Is Blair Witch Project a sexist film? If so, are all horror movies?

Final scene from Blair Witch Project: Does going downstairs mean feminist transgression?

Continuing my research on some of the classic films of the horror genre, I found this interesting bit on the gendered politics of space in 1999’s The Blair Witch Project:

Both the witch and the protagonist [Heather Donahue …] overstep their boundaries in a world that does not accept such trespasses (the witch by the very fact that she has dared to be a witch and, in so doing, reject norms of society—and the protagonist because she investigates this transgression). „Do not go downstairs,“ „do not go into the woods,“ „do not talk to strangers,“ and „do not open the door when you are alone“ are recurring warnings in the horror genre, yet these warnings also bleed into real psychological and sociological lessons: „Do not trespass, cross gender boundaries, or stray from social norms.“ Curbing curiosity has become a horror film tradition. We learn, adopt, and agree that curiosity is a dangerous notion.

Punishing women who trespass into forbidden realms and thus threaten to aquire too much knowledge and become too powerful has been a constant theme in horror movies, Deneka C. MacDonald argues.

(Actually, one could even extend MacDonald’s feminist reading/criticism by pointing out that in horror flicks, women who exert too much power in the domestic realm are punished as well, cf. Psycho.)

Yet, I’m not sure we can easily apply these observations to all horror movies, or, more particularly, to the slasher subgenre as a whole. (A genre of which The Blair Witch Project is not necessarily a part, but which MacDonald repeatedly refers to in her argument). In fact, Carol Clover argues that teenie slasher flicks can instead be read as tales of female empowerment. After all, the final girl as the sole survivor of a psychopathic killer becomes the agent of her own liberation by killing (or, if the director has sequels planned, by scaring away) the murderer, usually using his own weapons. Among other examples, Wes Craven’s Scream (1996) comes to mind.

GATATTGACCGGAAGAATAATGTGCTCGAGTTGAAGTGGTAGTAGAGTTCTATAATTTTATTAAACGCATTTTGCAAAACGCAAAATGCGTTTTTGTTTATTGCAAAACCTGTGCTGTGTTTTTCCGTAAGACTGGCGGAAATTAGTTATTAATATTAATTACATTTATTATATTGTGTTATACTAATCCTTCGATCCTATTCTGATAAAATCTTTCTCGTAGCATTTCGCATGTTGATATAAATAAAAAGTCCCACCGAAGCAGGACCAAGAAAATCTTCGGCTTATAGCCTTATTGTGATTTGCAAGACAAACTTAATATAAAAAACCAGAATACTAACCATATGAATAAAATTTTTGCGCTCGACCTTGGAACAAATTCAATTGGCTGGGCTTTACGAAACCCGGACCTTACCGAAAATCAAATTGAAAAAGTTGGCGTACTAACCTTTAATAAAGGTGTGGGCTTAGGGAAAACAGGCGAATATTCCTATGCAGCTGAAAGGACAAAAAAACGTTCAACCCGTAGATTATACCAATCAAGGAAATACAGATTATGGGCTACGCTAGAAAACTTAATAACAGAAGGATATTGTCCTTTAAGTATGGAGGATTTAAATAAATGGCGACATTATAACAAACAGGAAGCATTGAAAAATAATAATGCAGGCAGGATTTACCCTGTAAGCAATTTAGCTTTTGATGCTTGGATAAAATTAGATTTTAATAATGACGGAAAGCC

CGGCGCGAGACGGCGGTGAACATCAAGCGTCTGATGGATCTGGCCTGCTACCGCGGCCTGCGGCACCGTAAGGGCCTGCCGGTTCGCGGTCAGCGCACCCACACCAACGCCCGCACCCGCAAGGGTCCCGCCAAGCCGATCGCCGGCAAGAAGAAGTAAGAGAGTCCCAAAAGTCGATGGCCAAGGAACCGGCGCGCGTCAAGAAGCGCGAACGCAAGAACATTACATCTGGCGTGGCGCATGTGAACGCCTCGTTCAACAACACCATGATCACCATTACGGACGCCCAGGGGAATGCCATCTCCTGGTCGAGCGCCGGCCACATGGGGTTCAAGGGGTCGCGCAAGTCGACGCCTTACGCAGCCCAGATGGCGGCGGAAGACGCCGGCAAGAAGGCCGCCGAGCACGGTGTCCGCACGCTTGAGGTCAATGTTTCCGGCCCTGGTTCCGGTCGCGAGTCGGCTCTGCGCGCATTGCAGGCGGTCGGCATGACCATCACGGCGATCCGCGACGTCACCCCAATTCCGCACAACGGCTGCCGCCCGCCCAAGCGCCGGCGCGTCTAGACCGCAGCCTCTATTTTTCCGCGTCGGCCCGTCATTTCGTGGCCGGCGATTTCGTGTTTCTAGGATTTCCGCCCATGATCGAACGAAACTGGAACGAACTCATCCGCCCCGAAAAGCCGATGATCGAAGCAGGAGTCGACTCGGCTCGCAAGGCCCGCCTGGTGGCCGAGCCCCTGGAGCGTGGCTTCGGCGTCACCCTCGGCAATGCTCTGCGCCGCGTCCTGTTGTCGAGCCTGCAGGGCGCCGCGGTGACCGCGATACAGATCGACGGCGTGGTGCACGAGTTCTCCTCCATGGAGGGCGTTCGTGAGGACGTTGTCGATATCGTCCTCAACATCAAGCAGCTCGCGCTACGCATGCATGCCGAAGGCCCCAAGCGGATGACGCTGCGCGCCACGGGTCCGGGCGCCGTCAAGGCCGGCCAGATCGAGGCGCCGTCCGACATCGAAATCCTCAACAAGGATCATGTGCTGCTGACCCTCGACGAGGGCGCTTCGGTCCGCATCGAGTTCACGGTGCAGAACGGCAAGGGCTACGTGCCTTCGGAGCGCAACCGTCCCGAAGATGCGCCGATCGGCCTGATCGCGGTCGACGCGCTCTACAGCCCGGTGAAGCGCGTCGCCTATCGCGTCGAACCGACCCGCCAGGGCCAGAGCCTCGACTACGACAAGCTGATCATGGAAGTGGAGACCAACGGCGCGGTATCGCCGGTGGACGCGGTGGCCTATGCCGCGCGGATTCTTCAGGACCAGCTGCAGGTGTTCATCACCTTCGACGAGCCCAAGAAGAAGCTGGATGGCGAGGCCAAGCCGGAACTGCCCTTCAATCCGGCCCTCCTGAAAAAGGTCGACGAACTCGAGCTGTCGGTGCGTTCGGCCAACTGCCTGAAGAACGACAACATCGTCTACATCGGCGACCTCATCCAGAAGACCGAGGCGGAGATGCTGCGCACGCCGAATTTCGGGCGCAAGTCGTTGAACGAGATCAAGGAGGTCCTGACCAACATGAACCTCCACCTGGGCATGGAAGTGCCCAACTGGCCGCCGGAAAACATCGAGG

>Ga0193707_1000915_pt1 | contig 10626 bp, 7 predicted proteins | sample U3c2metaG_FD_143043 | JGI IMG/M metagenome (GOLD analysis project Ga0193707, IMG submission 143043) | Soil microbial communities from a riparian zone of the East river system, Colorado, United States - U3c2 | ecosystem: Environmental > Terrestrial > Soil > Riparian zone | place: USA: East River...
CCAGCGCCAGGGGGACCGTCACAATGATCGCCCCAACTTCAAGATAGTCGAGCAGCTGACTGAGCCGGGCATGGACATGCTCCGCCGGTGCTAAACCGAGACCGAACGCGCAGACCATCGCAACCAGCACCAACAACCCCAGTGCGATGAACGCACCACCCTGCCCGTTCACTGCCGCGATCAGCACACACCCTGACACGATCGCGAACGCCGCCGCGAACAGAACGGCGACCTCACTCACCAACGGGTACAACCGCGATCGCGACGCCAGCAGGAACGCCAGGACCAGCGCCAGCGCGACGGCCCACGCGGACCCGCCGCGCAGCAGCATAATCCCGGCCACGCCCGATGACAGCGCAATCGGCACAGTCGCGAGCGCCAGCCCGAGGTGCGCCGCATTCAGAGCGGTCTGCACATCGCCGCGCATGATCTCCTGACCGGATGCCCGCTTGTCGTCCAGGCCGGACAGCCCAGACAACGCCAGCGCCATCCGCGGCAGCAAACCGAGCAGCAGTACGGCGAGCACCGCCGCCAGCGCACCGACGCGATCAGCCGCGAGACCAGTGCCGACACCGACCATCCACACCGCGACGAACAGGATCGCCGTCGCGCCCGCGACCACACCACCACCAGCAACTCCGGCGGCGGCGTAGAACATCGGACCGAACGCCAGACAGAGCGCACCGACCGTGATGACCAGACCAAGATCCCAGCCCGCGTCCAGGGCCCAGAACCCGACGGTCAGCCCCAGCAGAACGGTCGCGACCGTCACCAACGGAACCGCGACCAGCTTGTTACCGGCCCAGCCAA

To give MacDonald some credit, this is certainly not the case in the proto-slasher-flick, Alfred Hitchcock’s Psycho (1960). Here, it’s the male hero who promptly appears in the final scene to save the helpless girl from her tormentor. It’s even worse if we move further back in movie history and look at Victor Halperin’s White Zombie (1932). Throughout that particular film, the protagonist Madeleine is portrayed as the passive object of male desires and power games. In the end, very much like in fairy tales, she is given away to the man who saves her from the monster (to be fair, she doesn’t just change captivity like princesses in ancient dragon slayer tales, as she’s been voluntarily married to her saviour before).

The need to torment an attractive young woman to arouse feelings in the (presumably male and heterosexual) audience has been explained at least as early as 1850, by the grandmaster of horror narratives, Edgar Allan Poe, in his essay The Poetic Principle. In this regard, despite being a movie that still blows my mind, it seems when it comes to gender, The Blair Witch Project is a little more „dated“ than other contemporary horror films.

P.S.: Also in Scream, there are women who are murdered while behaving perfectly in accordance with sexist demands, such as making popcorn for their boyfriends or going to get some more beers for the guys, which maybe just means that the meta-narrative of Scream is a bad example… or rather that the horror genre as a whole is far too creative, complex and elusive for one-size-fits-all explanations.

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